A Carrion Death
By Michael Stanley
When detective David “Kubu” Bengu is called to solve a murder in the Kalahari Desert, he discovers a hyena-ravaged body that’s nearly impossible to identify. As he pieces together the case, his leads unmask a cover-up and he stumbles upon a corrupt diamond-mining scheme. Writing team Michael Sears and Stanley Trollip (the latter divides his time between Minneapolis and South Africa) combine their names and creative forces to produce a mystery that’s consistently engaging and aptly showcases their familiarity with Africa. Well-placed clues will help readers as perceptive as Kubu to solve the case.
Suburban World: The Norling Photos
By Brad Zellar
Borealis Books, $27.95
Twin Cities—based writer Brad Zellar was poking around the Bloomington Historical Society’s basement a few years back when he came across some 10,000 photographs of mid-20th century Bloomington. The images—of suburbia, youth, death—belonged to Irwin Norling, a Honeywell designer who spent his free time capturing the day-to-day goings-on of Bloomington. This survey of fascinating photos also includes an introductory note about Norling and his family—who joined him at every car crash, city council meeting, and 2 a.m. fire.
Slow Dancing on the Ocean Floor
The Minneapolis band Bella Koshka sounds like it’s from the future—some industrial, post-apocalyptic future. The musicians create a world that’s kinda eerie, and kinda bleak, but you also think David Bowie might be there, wearing a really cool outfit. The group’s moody debut features Hilary Davis’s keening violin and Laura Boland’s aching lyrics. Heavy bass lines and a procession of other electronica keeps you suspended in murky, lovely limbo land. “Echo” plays like a creepy, slow-moving carousel that’s about to break down, and “Stitches” conjures a lost kitten, yearning to be rescued.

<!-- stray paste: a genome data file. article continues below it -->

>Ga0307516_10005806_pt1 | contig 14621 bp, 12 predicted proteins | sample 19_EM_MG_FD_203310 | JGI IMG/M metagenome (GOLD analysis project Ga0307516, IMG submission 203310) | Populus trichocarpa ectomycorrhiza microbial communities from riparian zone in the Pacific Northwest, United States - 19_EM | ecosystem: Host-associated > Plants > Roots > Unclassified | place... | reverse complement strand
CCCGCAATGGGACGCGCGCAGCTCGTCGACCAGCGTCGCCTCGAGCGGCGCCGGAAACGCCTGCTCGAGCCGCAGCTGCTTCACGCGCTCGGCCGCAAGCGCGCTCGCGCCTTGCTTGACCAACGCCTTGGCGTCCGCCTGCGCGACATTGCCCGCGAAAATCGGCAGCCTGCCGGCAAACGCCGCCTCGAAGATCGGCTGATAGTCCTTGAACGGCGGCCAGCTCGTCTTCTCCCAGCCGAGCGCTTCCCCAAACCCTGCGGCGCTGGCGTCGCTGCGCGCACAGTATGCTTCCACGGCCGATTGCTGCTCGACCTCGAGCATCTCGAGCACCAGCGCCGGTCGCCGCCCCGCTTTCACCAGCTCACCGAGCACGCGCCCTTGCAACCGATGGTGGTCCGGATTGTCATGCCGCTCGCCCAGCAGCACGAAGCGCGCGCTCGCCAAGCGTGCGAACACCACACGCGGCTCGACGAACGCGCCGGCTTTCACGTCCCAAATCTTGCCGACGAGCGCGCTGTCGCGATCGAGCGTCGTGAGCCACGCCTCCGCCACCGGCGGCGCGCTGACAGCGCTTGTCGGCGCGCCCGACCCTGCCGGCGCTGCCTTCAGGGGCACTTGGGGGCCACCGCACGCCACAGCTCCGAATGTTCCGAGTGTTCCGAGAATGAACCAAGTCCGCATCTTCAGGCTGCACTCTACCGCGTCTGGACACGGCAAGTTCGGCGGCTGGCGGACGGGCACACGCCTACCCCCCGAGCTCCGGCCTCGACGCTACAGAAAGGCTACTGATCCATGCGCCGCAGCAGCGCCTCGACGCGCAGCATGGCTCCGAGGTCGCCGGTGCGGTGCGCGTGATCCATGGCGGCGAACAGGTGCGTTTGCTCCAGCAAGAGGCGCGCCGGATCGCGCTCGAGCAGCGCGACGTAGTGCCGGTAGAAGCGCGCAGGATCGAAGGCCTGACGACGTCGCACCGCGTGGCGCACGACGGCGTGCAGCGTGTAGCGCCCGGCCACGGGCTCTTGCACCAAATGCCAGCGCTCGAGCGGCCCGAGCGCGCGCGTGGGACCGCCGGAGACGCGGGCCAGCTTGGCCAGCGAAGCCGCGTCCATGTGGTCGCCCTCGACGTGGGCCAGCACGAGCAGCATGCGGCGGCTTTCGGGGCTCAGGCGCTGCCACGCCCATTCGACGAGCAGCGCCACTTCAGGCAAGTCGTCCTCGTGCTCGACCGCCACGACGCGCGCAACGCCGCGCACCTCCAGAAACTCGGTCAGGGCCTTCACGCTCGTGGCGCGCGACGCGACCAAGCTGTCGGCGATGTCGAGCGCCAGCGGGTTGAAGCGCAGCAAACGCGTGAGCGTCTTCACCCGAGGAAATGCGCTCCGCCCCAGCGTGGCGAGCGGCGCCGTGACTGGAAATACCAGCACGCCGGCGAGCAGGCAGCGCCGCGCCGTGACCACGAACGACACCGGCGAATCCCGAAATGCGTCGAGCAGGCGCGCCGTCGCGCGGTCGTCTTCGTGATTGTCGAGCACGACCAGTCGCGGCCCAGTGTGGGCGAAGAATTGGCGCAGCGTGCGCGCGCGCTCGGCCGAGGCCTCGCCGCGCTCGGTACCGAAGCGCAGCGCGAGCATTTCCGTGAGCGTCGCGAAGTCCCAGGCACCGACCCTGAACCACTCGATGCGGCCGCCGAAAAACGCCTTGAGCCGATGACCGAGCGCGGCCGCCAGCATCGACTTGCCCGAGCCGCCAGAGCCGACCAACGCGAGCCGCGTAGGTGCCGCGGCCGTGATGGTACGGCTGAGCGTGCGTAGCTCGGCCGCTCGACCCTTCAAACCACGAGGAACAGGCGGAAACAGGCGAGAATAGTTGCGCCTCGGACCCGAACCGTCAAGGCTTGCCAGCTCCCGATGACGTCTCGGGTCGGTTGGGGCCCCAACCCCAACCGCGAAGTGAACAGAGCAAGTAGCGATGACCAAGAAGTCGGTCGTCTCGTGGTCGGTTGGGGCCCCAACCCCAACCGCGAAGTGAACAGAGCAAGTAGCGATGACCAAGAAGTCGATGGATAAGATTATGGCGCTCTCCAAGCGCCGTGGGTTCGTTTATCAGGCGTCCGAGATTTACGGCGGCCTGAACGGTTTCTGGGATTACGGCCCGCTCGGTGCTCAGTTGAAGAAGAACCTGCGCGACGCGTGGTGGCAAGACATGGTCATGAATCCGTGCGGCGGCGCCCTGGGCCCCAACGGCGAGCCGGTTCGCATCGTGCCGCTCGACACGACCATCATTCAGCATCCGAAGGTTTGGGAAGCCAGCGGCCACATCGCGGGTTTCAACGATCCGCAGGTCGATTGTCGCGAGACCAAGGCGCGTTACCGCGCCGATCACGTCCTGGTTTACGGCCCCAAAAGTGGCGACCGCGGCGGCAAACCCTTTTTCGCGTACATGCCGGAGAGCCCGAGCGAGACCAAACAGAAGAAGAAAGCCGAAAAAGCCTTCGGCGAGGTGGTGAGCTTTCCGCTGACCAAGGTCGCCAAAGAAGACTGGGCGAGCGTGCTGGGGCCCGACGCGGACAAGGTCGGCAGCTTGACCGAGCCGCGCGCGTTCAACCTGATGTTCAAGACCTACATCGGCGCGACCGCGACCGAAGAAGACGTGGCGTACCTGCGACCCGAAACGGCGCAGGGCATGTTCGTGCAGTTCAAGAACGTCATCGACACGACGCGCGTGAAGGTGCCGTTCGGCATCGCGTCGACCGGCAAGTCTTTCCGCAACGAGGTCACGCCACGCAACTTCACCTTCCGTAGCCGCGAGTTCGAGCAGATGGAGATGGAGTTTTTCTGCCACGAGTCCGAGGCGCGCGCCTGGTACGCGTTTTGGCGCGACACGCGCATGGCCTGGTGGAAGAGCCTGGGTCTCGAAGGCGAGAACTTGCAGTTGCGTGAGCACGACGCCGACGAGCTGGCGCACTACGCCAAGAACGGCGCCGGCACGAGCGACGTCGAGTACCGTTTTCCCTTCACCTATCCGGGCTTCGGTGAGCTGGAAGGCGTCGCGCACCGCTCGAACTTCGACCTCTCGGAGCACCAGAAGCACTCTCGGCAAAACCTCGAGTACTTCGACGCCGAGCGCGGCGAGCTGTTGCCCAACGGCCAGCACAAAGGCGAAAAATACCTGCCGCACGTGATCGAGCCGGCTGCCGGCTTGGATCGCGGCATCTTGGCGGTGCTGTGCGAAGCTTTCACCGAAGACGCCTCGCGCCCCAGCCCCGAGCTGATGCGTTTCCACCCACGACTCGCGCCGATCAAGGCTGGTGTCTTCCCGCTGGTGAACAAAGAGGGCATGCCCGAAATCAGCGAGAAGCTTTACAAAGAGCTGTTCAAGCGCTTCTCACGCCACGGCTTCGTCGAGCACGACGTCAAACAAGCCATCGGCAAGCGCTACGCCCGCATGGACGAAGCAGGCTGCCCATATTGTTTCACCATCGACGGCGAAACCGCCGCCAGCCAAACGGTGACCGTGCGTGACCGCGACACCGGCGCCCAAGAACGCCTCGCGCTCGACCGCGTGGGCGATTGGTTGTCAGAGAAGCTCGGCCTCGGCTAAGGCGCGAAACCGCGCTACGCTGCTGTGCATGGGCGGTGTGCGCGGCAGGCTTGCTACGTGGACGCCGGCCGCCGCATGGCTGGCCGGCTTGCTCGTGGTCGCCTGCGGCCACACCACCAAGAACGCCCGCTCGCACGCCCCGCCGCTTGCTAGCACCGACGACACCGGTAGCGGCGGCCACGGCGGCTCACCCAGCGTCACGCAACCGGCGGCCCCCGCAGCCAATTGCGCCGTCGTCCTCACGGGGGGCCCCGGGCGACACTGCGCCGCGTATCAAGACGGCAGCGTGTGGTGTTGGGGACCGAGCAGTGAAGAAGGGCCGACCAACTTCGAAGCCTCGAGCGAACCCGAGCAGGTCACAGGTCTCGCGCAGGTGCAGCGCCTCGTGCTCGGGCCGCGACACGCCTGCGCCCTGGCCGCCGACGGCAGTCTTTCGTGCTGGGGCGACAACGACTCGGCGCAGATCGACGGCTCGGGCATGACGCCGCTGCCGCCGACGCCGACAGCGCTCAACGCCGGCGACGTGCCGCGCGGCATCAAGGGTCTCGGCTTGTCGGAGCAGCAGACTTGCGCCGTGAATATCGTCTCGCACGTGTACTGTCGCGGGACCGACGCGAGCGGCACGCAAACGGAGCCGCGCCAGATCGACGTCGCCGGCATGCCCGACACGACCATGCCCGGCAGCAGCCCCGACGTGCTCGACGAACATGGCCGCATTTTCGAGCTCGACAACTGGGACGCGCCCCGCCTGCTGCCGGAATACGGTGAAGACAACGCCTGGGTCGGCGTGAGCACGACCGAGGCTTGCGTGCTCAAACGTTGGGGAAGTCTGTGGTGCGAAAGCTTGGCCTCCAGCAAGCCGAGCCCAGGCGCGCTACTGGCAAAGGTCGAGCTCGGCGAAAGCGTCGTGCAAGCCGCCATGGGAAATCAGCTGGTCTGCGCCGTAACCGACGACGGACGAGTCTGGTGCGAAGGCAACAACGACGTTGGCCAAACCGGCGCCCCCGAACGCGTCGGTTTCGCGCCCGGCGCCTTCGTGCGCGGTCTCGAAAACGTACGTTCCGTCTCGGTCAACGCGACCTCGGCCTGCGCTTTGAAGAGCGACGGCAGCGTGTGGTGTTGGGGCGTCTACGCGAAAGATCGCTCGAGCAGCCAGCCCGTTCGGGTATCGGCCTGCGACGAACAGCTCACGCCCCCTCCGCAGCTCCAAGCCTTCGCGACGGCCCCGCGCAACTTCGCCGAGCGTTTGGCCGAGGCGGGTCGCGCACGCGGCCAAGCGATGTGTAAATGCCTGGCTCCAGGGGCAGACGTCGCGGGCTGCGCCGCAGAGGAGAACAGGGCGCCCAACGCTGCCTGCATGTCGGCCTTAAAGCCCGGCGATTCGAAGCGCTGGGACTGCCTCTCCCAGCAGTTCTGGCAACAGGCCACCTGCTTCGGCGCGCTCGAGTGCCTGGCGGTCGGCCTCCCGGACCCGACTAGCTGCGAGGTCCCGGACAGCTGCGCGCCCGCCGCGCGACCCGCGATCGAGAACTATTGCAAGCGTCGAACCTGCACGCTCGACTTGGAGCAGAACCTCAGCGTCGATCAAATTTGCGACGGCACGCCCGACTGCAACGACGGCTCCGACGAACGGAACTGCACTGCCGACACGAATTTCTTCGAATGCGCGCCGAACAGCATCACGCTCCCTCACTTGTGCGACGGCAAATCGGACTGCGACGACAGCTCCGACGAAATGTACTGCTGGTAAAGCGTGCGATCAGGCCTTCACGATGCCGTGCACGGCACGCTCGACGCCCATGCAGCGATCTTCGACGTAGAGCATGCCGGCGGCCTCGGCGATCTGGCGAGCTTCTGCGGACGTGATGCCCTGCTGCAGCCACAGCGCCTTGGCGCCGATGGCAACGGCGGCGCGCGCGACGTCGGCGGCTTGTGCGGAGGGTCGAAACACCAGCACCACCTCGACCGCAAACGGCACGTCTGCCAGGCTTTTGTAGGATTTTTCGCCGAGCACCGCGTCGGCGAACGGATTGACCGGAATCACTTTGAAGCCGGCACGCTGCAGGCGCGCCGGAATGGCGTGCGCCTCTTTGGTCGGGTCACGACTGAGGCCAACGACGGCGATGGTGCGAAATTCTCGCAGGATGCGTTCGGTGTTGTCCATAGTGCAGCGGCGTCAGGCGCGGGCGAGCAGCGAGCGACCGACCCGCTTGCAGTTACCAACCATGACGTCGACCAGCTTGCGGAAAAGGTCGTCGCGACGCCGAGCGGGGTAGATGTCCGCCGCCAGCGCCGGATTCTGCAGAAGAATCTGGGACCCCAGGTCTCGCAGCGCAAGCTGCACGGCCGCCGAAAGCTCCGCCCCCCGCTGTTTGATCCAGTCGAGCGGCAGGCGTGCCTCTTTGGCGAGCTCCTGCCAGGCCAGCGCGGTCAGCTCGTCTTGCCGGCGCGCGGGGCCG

The Dark, Delirious Morning
In the non-committal age of iTunes, where you can cheaply sample and pluck songs from the Net with reckless abandon, it is a measure of a band’s greatness if you actually want to listen to more than a few of their tunes. Chris Koza is one of them. The man’s got pop down. His third LP should firmly cement him as a Twin Cities music must-have. Koza’s footprints are already all over the scene: his 2006 album, Patterns, won him a Minnesota Music Award for best male vocalist and best pop recording. Take the bold step beyond listening to a 30-second snippet online.
A few years ago, the New York Times suggested that graphic novels were fast becoming storytelling’s new medium. Minnesotan cartoonist Lars Martinson would tell you there’s nothing fast about it—he spent four years on the first book of his series TÃµnoharu, which came out this spring. The story follows an American teaching English in a Japanese school, and is loosely based on Martinson’s own experiences living in Japan. The pen-and-ink illustrations require so much time to complete that he expects it will take 12 years to finish the entire series. (He’s only able to produce two or three pages a week.) Still, he’s upbeat: “I have the whole story plotted out,” he says, “so it’s just a matter of drawing it.”